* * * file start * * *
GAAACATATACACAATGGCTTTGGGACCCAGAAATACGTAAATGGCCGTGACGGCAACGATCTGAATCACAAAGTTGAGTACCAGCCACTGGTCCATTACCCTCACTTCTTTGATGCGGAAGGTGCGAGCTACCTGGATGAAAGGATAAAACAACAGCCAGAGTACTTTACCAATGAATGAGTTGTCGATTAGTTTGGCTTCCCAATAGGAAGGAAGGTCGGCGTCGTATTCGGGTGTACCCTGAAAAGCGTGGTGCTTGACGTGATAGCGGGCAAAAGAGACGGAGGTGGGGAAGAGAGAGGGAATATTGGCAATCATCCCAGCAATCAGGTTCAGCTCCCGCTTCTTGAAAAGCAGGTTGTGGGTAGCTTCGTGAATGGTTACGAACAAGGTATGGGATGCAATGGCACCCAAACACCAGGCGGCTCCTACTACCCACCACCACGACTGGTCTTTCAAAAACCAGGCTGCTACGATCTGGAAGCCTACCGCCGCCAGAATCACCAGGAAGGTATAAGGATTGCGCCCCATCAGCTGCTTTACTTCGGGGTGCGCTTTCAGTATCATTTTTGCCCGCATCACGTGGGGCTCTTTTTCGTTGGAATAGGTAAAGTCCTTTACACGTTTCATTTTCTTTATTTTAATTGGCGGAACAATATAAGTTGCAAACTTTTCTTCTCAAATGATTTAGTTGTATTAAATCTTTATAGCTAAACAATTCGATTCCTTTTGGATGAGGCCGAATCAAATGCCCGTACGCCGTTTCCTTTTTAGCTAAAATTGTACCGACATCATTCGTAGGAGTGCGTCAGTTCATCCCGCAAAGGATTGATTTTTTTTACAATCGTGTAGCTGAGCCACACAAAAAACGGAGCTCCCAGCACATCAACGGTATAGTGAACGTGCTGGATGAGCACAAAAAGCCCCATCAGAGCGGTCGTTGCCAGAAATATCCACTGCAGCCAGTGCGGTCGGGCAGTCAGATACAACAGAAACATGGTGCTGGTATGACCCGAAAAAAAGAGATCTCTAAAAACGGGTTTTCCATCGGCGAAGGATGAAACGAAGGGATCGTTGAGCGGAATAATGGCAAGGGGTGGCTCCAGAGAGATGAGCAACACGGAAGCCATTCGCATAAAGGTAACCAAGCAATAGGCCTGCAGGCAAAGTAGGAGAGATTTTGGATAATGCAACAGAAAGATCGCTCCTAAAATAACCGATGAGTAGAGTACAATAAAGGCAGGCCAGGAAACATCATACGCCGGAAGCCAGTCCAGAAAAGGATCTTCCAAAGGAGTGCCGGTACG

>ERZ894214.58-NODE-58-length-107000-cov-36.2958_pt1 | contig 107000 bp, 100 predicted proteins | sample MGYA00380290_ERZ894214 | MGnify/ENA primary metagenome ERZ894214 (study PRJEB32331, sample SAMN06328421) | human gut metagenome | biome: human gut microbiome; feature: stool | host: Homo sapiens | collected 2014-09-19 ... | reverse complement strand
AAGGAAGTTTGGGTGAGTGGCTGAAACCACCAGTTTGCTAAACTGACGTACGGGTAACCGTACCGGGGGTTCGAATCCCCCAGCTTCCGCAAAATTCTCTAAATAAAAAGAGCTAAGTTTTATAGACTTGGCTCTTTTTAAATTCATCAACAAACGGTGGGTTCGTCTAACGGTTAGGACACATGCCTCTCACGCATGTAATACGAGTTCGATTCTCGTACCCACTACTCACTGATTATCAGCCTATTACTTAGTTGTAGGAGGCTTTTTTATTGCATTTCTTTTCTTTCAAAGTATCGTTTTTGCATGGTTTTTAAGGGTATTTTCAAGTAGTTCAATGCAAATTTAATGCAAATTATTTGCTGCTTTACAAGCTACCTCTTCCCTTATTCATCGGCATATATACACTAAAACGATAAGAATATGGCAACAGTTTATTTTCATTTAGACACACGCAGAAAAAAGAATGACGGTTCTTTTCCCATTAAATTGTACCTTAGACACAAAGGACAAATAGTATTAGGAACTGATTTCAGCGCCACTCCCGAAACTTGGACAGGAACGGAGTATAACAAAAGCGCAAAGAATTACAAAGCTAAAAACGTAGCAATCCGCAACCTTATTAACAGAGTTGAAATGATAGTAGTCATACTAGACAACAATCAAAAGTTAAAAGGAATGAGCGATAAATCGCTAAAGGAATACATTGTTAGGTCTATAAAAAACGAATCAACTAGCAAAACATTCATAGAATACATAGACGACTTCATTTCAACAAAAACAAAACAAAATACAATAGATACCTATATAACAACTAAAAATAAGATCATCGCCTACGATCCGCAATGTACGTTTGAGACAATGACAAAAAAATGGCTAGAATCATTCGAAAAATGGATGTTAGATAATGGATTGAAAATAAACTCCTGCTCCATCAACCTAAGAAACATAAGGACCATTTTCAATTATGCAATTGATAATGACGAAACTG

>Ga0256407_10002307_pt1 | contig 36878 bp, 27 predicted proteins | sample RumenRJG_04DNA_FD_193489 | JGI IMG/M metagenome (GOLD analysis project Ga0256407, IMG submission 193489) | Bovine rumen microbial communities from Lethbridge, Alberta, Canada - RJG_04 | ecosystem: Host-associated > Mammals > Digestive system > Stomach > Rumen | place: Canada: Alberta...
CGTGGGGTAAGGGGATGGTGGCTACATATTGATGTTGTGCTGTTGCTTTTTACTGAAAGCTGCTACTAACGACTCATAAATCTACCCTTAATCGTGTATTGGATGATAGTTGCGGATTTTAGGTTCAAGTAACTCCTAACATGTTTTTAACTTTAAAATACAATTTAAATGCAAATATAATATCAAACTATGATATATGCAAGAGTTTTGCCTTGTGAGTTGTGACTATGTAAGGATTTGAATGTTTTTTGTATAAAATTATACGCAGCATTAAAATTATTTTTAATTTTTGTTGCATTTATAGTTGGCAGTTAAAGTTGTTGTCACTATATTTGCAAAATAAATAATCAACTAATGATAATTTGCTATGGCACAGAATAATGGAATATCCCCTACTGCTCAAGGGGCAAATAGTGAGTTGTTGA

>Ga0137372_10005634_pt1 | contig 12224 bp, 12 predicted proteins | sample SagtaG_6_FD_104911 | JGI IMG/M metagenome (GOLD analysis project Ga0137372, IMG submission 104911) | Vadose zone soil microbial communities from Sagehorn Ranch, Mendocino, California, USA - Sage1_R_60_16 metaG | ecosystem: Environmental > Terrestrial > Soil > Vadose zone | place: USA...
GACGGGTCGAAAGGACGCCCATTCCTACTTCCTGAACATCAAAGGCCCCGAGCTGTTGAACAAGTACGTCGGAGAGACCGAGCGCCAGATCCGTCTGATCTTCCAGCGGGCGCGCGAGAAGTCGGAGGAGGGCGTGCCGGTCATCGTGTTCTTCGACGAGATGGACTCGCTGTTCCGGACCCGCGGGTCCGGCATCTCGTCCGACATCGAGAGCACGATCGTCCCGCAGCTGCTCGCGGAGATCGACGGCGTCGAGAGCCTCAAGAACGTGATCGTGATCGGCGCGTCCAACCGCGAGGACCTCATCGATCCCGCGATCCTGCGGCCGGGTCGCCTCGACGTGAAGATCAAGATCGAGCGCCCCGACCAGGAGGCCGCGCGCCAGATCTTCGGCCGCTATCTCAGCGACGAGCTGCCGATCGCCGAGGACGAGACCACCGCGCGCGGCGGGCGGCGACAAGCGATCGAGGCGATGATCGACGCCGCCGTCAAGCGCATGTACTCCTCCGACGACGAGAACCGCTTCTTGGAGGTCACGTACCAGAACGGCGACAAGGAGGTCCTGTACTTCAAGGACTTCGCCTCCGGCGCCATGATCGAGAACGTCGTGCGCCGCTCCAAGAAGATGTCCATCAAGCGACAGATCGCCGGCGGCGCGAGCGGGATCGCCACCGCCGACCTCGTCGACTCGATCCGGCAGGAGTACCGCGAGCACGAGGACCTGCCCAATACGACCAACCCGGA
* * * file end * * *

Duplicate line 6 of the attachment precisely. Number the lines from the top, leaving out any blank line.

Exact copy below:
>Ga0137372_10005634_pt1 | contig 12224 bp, 12 predicted proteins | sample SagtaG_6_FD_104911 | JGI IMG/M metagenome (GOLD analysis project Ga0137372, IMG submission 104911) | Vadose zone soil microbial communities from Sagehorn Ranch, Mendocino, California, USA - Sage1_R_60_16 metaG | ecosystem: Environmental > Terrestrial > Soil > Vadose zone | place: USA...